Socrates star Hour Mabel says his crucial spot kick in Australia’s penalty shootout win over Peru is thanks to his adopted motherland, for what he has done for her and her family.
Mabil was born in a Kenyan refugee camp in South Sudan before moving to Australia at the age of five and becoming proficient in fast football.
The time to build the talented winger is Tuesday morning (AEST), as he slotted Australia’s final penalty and Andrew Redmine saved Peru’s Alex Valera before sending Peru’s Alex Valera to the World Cup.
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“It was a moment of thanks to Australia for me and my family,” he later told reporters.
“All I had to do was pick my place – I knew I was going to score because that was the only way I could thank Australia on behalf of my family, it was spinning in my head.”
Mitch, 26, came within 20 minutes of approaching Duke, and immediately stepped up the Australian attack – his left-wing campaign created a number of good chances, most notably Azden Hurstik’s effort was well saved by Peruvian keeper Pedro. Gallese after a deviation.
Mabel said that soon after returning to the shed, he was confronted by his family, all of whom broke down in tears.
“It’s a moment I don’t realize right now but I know it’s going to be invaluable, from tomorrow, really, for the rest of my life,” he said.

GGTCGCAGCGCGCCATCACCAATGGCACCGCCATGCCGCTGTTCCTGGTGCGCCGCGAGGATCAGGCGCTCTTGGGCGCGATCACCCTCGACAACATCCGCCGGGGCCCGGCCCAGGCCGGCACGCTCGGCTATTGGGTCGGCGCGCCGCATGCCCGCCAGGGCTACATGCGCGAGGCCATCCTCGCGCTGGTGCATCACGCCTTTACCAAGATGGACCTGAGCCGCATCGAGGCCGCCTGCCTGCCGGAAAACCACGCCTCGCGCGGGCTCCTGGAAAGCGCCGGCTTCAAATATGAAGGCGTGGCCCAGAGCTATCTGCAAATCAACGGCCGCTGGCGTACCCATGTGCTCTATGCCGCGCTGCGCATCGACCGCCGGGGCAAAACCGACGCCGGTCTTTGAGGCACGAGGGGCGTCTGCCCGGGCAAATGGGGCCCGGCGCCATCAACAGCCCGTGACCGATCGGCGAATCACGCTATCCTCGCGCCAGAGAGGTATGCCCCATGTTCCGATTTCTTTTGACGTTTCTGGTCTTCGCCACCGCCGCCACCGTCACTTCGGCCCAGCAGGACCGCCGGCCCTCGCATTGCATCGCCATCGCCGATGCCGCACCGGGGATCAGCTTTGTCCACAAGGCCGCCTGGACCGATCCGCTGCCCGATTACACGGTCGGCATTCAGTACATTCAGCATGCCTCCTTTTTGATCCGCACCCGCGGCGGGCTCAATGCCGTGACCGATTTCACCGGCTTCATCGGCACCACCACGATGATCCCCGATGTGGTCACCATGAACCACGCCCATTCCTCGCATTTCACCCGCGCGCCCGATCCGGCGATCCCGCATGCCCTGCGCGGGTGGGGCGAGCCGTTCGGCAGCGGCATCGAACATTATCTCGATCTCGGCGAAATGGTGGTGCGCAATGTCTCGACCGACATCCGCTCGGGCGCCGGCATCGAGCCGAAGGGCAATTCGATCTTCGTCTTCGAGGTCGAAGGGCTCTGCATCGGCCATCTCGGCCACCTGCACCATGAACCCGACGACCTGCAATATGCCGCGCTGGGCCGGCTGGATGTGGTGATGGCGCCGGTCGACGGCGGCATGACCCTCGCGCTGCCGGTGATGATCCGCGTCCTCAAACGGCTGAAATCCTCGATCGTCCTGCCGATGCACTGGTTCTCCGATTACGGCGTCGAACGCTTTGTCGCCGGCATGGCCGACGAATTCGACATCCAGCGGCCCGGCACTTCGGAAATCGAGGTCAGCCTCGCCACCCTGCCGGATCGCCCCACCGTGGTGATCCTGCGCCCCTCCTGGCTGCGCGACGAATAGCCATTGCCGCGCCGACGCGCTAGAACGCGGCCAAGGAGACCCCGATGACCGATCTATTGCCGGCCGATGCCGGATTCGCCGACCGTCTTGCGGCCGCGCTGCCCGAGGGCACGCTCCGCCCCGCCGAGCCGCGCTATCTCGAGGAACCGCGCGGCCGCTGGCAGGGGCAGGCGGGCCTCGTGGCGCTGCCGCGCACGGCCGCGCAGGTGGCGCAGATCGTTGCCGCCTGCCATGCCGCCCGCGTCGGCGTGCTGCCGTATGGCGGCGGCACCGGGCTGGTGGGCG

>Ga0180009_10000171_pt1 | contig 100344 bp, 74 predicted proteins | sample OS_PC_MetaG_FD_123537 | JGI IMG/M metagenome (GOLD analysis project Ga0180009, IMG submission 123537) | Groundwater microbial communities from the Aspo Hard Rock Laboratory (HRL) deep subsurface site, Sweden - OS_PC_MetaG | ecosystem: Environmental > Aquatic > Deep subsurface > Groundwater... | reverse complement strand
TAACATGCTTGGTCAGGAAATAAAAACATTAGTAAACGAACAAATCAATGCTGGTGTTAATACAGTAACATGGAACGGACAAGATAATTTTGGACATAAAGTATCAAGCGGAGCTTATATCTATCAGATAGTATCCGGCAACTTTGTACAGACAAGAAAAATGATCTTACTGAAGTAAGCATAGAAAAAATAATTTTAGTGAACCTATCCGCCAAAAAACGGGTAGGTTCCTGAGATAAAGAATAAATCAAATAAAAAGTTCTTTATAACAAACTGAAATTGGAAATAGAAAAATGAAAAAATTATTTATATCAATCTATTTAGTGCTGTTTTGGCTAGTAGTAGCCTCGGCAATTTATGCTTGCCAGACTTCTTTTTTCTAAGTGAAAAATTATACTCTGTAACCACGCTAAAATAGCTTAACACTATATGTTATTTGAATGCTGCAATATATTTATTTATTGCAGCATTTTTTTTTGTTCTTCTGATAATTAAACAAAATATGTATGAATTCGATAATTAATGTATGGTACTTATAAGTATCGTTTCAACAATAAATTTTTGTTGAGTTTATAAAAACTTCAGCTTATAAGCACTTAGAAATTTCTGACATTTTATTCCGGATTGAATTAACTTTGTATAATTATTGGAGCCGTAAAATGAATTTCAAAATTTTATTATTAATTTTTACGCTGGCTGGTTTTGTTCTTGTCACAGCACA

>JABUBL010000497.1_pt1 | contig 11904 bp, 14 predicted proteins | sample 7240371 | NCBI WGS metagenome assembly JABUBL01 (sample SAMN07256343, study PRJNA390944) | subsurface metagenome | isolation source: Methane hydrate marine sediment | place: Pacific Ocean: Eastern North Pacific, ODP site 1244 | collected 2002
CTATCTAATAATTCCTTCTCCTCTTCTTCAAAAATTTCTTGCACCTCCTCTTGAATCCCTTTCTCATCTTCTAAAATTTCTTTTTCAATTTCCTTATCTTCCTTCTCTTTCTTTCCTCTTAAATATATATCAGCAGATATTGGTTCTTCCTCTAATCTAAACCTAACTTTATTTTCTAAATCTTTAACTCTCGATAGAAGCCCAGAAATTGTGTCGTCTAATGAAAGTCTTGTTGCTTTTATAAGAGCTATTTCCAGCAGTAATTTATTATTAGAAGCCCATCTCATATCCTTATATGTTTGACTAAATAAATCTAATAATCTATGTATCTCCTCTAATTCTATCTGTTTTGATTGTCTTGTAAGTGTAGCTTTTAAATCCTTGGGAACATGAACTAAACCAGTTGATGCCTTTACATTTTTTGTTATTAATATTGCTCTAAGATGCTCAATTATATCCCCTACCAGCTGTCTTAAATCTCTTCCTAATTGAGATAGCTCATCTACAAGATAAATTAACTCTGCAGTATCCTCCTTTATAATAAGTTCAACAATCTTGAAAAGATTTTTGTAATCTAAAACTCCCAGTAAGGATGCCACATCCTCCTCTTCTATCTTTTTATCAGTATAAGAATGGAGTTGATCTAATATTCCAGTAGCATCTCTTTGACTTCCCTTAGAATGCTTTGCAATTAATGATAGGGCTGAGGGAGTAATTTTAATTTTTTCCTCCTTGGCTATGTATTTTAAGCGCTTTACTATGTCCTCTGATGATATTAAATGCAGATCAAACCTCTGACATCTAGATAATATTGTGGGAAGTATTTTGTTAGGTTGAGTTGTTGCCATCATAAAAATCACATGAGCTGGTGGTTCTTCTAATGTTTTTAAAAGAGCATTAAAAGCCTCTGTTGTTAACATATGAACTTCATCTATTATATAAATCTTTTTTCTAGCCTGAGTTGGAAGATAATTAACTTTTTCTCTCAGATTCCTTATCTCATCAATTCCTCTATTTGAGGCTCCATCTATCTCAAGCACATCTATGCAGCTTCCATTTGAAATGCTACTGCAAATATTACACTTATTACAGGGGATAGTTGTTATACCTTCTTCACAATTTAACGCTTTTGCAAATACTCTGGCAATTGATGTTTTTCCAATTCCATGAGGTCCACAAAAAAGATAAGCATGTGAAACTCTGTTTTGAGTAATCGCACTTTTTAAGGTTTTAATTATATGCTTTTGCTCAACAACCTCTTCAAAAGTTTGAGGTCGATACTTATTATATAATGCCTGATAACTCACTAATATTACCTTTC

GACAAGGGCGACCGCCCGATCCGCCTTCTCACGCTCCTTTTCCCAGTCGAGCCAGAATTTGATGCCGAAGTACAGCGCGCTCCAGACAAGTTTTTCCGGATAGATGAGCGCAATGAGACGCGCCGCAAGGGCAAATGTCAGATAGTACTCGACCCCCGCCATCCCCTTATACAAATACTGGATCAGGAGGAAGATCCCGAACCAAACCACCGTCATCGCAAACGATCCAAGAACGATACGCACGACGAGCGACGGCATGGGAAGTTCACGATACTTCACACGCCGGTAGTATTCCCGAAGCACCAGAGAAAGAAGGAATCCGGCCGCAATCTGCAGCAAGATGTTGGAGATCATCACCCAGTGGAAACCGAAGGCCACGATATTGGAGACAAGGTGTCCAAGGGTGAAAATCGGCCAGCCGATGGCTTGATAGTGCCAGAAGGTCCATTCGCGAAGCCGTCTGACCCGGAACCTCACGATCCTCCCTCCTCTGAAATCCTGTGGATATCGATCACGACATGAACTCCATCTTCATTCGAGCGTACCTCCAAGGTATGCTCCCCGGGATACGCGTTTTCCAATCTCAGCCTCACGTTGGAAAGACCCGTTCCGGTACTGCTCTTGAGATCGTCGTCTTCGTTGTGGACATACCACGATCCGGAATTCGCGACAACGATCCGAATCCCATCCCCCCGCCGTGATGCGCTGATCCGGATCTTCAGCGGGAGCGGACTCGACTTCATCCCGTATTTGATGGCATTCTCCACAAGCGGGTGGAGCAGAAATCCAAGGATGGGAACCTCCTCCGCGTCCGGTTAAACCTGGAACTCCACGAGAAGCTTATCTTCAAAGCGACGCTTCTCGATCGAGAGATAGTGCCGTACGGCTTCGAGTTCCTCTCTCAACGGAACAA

“I can’t describe the feeling, but it’s a feeling I will always look back on.”
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Mabel’s story is a remarkable one, and one he will never forget, even after confirming a transfer to European football and playing in the Champions League with FC Midtzland.
“Of course the war forced my family to flee Sudan,” he said.
“I was born in a hut, in a small hut – my hotel room here must be bigger than the hut, or bigger than the house we had as a family in the refugee camp.
“Australia has given me and my siblings and my whole family a chance at life to take us and resettle us – and I want to thank Australia.”
He still has many years of brilliant career left, but one thing is for sure – he will go down in football history as one who made a direct impact by reaching the World Cup in Australia.
“I think I can have some influence in Australian football because we are going to the World Cup,” he said.
“I’ve scored, many of my teammates have scored, everyone has played their part – and perhaps that refugee kid has played a big role.”
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